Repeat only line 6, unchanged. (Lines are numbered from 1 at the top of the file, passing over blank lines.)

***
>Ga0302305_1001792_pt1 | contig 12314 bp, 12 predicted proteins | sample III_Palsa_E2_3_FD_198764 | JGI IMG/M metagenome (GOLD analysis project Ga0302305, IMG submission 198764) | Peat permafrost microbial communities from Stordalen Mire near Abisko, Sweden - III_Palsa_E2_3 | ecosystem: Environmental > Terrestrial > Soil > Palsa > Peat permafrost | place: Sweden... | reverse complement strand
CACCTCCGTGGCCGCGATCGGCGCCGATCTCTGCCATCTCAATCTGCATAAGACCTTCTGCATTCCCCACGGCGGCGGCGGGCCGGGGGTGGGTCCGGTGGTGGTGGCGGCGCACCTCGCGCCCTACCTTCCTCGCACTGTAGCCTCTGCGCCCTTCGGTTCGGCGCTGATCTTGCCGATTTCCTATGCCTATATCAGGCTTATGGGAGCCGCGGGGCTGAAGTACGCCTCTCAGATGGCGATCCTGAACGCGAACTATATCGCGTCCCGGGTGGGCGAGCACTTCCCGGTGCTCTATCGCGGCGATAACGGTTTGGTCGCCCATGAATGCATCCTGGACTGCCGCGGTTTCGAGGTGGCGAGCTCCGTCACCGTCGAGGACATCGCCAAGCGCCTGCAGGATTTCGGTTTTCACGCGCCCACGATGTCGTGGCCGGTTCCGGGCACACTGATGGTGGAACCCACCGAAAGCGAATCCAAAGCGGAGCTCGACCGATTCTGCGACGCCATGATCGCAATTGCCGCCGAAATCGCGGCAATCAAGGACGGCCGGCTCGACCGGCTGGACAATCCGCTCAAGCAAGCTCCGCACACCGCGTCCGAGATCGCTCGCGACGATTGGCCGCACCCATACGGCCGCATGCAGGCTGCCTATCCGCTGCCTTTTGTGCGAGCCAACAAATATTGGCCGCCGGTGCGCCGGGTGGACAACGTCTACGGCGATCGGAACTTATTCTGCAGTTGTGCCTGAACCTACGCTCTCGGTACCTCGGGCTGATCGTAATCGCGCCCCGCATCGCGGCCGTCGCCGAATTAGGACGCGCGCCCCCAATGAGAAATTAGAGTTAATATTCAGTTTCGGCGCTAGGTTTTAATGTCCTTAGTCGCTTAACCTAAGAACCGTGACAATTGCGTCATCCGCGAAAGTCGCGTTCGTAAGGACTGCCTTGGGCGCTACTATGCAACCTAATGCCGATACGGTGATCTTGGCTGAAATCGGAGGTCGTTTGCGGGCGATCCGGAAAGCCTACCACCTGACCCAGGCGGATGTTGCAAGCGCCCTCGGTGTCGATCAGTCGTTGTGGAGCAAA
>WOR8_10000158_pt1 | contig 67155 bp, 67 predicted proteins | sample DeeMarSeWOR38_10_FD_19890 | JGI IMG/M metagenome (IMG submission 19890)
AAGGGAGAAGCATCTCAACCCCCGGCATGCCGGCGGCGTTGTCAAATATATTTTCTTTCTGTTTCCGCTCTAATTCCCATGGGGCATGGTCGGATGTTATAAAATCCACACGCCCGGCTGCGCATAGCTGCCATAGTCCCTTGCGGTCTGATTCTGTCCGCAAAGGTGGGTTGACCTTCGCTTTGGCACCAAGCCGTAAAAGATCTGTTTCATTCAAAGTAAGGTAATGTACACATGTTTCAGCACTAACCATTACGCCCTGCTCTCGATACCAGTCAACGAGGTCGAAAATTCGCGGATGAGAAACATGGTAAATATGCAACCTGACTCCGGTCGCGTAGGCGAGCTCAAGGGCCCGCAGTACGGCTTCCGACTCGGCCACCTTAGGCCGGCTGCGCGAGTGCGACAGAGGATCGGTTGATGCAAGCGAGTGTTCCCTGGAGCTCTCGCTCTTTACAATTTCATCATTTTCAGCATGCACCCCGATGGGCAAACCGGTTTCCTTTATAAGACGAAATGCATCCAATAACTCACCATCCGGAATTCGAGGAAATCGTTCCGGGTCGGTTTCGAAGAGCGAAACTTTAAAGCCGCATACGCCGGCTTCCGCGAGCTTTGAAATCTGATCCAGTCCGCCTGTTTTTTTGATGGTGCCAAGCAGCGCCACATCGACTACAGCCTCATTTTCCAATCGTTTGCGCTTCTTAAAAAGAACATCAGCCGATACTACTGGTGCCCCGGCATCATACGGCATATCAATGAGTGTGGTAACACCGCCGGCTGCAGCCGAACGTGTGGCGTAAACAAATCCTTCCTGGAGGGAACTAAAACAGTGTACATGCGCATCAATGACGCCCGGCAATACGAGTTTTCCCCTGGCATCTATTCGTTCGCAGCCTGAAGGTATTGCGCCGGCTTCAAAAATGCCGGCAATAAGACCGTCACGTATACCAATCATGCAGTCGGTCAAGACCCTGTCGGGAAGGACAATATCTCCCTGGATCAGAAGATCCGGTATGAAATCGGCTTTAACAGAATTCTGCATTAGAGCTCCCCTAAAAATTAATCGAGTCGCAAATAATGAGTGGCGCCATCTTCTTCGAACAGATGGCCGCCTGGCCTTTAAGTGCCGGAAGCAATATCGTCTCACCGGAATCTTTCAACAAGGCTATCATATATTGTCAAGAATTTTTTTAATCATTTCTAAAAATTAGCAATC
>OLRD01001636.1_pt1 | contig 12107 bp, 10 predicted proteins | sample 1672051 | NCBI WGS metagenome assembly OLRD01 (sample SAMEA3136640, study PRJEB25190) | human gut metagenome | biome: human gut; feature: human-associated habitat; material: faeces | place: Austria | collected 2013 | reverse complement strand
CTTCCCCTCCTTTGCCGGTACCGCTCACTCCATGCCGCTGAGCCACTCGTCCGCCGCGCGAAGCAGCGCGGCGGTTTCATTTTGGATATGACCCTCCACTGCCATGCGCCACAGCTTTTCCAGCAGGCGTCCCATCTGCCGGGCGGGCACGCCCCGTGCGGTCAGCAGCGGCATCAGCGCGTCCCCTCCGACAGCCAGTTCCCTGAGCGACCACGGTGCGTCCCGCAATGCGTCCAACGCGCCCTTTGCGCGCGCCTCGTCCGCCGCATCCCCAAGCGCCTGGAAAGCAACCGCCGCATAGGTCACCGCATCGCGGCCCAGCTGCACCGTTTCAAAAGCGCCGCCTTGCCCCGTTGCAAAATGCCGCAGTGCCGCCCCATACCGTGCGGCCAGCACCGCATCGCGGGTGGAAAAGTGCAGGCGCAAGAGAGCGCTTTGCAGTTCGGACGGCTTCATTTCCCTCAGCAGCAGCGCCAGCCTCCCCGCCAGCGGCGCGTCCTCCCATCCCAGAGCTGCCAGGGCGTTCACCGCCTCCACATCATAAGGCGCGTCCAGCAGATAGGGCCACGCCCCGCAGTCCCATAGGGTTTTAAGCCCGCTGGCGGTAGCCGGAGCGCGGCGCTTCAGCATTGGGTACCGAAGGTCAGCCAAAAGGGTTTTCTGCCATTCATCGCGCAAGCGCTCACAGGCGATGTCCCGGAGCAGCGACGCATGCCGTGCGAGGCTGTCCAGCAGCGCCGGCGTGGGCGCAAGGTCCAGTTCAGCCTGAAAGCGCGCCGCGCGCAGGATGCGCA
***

CTTCCCCTCCTTTGCCGGTACCGCTCACTCCATGCCGCTGAGCCACTCGTCCGCCGCGCGAAGCAGCGCGGCGGTTTCATTTTGGATATGACCCTCCACTGCCATGCGCCACAGCTTTTCCAGCAGGCGTCCCATCTGCCGGGCGGGCACGCCCCGTGCGGTCAGCAGCGGCATCAGCGCGTCCCCTCCGACAGCCAGTTCCCTGAGCGACCACGGTGCGTCCCGCAATGCGTCCAACGCGCCCTTTGCGCGCGCCTCGTCCGCCGCATCCCCAAGCGCCTGGAAAGCAACCGCCGCATAGGTCACCGCATCGCGGCCCAGCTGCACCGTTTCAAAAGCGCCGCCTTGCCCCGTTGCAAAATGCCGCAGTGCCGCCCCATACCGTGCGGCCAGCACCGCATCGCGGGTGGAAAAGTGCAGGCGCAAGAGAGCGCTTTGCAGTTCGGACGGCTTCATTTCCCTCAGCAGCAGCGCCAGCCTCCCCGCCAGCGGCGCGTCCTCCCATCCCAGAGCTGCCAGGGCGTTCACCGCCTCCACATCATAAGGCGCGTCCAGCAGATAGGGCCACGCCCCGCAGTCCCATAGGGTTTTAAGCCCGCTGGCGGTAGCCGGAGCGCGGCGCTTCAGCATTGGGTACCGAAGGTCAGCCAAAAGGGTTTTCTGCCATTCATCGCGCAAGCGCTCACAGGCGATGTCCCGGAGCAGCGACGCATGCCGTGCGAGGCTGTCCAGCAGCGCCGGCGTGGGCGCAAGGTCCAGTTCAGCCTGAAAGCGCGCCGCGCGCAGGATGCGCA